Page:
Reversing a trend of positive reviews on the global economy, the latest Bank of America survey of 275 U.S. corporate finance chiefs found that they had backed off from the optimism they expressed in a spring review in which they were high on world economic matters, and the manufacturing, services, and commodities sectors.
The telephone or web-based interviews done for BofA between July 5 and Aug. 2 — updating a spring study that glowed with optimism — showed that 37% were anticipating greater economic expansion, with 51% saying they believed the level of expansion will stay the same. In the previous survey, fully 70% had predicted an expansion of the national economy in 2011.
At the same time, 58% of the CFOs questioned said they expected to expand their revenues outside the U.S. over the next three years.
The spring report had marked the highest CFO ratings of the economy since the global recession began in 2008, BofA said. But the latest results showed them only about as optimistic now as they were at the end of 2010.
This year, BofA expanded its annual CFO Outlook to add two smaller updates designed to measure changing CFO viewpoints. The latest review, for the fall, was conducted by Granite Research Consulting, focusing on financial executives with U.S. companies in the manufacturing sector, and the services and commodities sector, with annual revenues between $25 million and $2 billion.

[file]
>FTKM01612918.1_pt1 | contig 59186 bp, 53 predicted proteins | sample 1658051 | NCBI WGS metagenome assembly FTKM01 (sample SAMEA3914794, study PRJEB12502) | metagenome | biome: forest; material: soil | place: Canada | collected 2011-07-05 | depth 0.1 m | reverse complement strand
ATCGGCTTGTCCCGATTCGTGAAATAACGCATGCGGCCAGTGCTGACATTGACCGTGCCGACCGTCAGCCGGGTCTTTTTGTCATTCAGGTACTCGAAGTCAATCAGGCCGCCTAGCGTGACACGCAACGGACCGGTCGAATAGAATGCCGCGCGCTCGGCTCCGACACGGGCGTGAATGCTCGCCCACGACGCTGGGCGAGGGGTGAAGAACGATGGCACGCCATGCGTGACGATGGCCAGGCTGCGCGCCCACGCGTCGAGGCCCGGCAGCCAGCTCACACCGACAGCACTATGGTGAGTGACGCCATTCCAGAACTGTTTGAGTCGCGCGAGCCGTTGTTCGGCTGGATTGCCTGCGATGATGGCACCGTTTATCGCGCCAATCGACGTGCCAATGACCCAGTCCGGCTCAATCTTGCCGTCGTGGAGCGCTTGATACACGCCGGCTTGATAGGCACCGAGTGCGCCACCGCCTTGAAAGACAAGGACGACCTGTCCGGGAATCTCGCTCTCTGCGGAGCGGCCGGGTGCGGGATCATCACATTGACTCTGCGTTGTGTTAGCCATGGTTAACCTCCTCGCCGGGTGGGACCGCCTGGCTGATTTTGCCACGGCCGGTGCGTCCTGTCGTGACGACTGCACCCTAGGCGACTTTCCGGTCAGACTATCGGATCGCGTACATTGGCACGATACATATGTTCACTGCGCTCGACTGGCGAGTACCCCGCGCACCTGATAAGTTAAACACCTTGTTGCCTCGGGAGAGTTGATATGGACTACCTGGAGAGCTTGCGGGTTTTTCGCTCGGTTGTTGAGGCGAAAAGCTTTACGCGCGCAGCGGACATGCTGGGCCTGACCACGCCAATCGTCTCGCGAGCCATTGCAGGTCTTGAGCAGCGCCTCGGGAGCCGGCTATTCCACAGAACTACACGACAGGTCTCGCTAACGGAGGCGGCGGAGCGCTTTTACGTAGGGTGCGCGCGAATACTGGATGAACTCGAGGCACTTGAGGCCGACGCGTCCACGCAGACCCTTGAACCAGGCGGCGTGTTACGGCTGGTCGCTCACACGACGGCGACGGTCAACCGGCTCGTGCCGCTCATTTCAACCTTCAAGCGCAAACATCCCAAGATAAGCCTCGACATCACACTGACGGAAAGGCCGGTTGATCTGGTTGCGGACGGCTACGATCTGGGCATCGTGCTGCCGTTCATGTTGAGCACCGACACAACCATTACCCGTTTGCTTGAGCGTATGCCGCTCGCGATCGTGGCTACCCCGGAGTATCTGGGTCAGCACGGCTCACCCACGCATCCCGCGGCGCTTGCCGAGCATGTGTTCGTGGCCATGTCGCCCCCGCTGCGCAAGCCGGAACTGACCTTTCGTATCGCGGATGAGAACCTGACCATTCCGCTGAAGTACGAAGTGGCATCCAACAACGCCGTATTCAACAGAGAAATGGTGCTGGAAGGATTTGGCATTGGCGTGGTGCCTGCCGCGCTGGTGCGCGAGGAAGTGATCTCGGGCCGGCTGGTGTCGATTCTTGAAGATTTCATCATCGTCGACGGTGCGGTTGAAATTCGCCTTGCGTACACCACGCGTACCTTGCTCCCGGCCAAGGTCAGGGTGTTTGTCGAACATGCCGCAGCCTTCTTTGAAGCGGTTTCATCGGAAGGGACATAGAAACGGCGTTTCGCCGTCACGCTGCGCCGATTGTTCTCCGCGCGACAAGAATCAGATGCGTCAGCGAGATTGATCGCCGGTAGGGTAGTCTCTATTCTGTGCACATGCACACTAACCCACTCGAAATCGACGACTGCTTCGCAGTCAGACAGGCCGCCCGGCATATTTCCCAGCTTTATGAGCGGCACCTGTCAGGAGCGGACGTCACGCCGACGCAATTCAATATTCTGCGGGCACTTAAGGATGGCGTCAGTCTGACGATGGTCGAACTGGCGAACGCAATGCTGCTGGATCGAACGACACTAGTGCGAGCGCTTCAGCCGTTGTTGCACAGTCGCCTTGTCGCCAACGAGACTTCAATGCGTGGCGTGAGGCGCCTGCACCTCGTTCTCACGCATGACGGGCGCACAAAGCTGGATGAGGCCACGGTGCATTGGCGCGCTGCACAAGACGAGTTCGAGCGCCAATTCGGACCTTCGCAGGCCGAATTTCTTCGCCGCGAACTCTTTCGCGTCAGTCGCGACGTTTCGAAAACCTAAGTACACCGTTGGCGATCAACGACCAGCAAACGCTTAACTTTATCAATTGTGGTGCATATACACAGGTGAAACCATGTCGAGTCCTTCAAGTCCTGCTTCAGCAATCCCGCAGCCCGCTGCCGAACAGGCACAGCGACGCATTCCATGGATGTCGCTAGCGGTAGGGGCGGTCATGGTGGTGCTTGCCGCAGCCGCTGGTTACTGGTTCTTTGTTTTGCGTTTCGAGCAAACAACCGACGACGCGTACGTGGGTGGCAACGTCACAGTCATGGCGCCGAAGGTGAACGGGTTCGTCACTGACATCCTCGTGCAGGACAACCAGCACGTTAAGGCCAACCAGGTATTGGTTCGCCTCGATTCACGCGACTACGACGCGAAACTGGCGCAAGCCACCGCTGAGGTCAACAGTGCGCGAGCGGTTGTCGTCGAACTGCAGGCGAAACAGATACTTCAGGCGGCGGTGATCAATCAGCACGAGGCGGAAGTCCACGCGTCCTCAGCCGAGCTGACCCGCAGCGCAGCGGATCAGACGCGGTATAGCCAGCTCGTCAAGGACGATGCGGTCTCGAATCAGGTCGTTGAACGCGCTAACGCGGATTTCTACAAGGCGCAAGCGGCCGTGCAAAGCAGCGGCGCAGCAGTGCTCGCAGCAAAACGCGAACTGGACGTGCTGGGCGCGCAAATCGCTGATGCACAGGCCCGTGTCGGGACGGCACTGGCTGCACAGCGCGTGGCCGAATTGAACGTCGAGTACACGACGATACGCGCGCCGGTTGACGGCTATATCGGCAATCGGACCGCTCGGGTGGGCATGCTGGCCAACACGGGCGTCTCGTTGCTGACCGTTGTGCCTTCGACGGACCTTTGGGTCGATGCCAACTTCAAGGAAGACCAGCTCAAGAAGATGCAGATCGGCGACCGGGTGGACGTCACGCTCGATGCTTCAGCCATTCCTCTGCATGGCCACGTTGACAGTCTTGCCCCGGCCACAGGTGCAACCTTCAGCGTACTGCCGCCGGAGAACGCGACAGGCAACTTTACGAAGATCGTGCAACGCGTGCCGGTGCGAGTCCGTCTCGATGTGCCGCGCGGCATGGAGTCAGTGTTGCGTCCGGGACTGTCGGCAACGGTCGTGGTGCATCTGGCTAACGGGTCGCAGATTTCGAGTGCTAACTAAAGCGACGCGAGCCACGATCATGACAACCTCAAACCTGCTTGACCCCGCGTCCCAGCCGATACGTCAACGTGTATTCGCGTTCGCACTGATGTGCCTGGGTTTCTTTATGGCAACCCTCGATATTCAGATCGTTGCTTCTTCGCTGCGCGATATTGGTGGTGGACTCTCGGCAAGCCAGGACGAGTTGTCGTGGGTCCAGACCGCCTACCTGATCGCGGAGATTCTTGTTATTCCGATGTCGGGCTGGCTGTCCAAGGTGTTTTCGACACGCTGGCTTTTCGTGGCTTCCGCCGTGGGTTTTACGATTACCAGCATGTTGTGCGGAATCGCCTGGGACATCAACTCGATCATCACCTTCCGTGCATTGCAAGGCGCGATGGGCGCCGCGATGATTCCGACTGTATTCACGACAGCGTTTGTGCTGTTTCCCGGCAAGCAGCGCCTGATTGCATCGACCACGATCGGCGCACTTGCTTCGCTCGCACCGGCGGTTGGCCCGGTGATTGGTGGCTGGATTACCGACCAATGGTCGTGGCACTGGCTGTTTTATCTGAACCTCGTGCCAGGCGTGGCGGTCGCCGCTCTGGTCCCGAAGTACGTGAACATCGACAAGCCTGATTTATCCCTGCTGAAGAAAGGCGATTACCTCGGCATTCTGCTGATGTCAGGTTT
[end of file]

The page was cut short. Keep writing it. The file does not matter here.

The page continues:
On a 100-point scale, CFOs gave the U.S. economy an average score of 49, down from 54 in the spring update.
Among the sectors the survey focused on, manufacturing remained healthiest, with a 53-point score that was down only from 57. In terms of outlook, CFOs gave a strong 60-point rating to both the services and the commodities sectors.
Although down from 57 in the previous update, the U.S. manufacturing sector remains healthy with an average rating of 53 on a 100 point scale. The outlook for the U.S. services and commodities sector remained positive, despite a decline in the rating from 63 to 60.
The CFOs rated the budget deficit as the No. One factor to affect the U.S. economy over the next six to nine months (with a rating of 62%.) In the prior update, the deficit had ranked second to healthcare reform. In the latest update, oil prices ranked second (50%), with the housing market third (41%) and healthcare close behind it (41%.)
Listed as the top five corporate financial concerns were revenue growth, healthcare costs, energy costs, cash flow, and cost of materials, supplies or equipment.
Expectations for 2011 corporate revenues had also been tempered by the CFOs. Now, 61% expect their own revenues to increase. That’s down from 70% in the prior survey. But the 14% who expect a decrease in 2011 represented more than a doubling of the spring-review percentage that had expected lower revenue.
Currently, 46% of CFOs predict profit margin growth, the same as previously in the spring report, although those predicting lower profit margins have risen to 26% from 14%.
The survey showed that half of all U.S. companies had no short-term plans to change work-force size. The 37% that did anticipate hiring additional permanent employees was down from 45%.
Slightly more than a third of the companies involved in the survey currently have no international business. But 64% of all mid-sized U.S. companies said they did business internationally — buying from foreign markets (50%), selling to foreign markets (48%), and/or having foreign operations (28%).
That their international business will represent a greater percentage of total revenues within the next three years was the position of 58% (61% in manufacturing and 52% in both services and commodities.)
The top overseas challenges that emerged from the survey: logistics (43%), local laws and regulations (41%), culture (34%), currency risk (33%), and vendor performance (33%).